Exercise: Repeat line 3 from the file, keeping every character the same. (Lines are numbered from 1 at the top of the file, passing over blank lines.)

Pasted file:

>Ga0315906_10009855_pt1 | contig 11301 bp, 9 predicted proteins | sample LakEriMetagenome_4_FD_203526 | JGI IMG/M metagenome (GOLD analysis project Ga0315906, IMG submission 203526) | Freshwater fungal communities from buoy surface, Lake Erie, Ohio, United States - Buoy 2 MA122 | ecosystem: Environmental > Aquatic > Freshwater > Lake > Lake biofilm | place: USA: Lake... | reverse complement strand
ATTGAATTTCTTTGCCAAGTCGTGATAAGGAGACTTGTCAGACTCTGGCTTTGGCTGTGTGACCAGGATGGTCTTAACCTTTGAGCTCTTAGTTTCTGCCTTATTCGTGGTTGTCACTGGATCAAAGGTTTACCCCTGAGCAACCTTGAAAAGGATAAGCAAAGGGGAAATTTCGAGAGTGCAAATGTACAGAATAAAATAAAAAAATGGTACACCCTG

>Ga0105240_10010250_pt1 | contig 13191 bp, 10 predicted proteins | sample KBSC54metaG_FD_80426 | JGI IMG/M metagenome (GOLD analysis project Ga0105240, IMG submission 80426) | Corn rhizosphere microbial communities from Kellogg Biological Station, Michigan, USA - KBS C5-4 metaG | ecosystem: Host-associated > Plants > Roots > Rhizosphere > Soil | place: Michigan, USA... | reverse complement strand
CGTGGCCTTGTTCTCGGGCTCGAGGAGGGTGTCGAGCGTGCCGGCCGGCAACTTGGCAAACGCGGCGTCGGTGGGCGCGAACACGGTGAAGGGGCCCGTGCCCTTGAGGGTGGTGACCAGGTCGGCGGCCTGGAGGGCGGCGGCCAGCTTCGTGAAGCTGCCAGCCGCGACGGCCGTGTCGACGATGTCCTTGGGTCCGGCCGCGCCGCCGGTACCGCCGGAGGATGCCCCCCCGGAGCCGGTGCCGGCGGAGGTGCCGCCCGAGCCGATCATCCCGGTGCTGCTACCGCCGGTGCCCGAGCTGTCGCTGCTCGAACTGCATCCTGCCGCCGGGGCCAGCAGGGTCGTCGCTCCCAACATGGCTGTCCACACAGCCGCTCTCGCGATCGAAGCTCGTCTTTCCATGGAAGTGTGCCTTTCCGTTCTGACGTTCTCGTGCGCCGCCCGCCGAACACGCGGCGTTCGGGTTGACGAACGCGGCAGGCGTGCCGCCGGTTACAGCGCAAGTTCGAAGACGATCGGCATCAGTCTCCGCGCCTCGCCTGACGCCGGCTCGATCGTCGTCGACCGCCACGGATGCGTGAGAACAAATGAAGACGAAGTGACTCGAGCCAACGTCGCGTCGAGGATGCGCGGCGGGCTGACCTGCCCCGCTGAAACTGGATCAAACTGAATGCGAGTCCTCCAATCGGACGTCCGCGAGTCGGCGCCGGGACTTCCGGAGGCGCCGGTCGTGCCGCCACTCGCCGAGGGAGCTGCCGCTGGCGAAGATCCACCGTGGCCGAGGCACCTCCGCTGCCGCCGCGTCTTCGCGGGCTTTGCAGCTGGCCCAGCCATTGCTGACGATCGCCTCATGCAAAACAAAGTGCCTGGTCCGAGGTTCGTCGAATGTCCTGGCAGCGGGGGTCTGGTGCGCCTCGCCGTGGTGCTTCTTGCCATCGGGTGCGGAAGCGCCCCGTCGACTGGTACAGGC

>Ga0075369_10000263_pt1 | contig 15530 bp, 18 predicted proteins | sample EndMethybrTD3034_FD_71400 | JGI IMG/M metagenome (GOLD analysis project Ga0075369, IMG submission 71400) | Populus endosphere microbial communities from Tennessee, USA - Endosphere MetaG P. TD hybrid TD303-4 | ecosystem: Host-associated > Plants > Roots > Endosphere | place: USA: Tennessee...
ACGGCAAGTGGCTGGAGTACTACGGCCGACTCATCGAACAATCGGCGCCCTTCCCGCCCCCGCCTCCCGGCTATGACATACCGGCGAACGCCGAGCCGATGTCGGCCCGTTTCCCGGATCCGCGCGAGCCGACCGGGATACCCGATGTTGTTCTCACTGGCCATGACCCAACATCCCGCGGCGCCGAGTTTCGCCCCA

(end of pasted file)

>Ga0105240_10010250_pt1 | contig 13191 bp, 10 predicted proteins | sample KBSC54metaG_FD_80426 | JGI IMG/M metagenome (GOLD analysis project Ga0105240, IMG submission 80426) | Corn rhizosphere microbial communities from Kellogg Biological Station, Michigan, USA - KBS C5-4 metaG | ecosystem: Host-associated > Plants > Roots > Rhizosphere > Soil | place: Michigan, USA... | reverse complement strand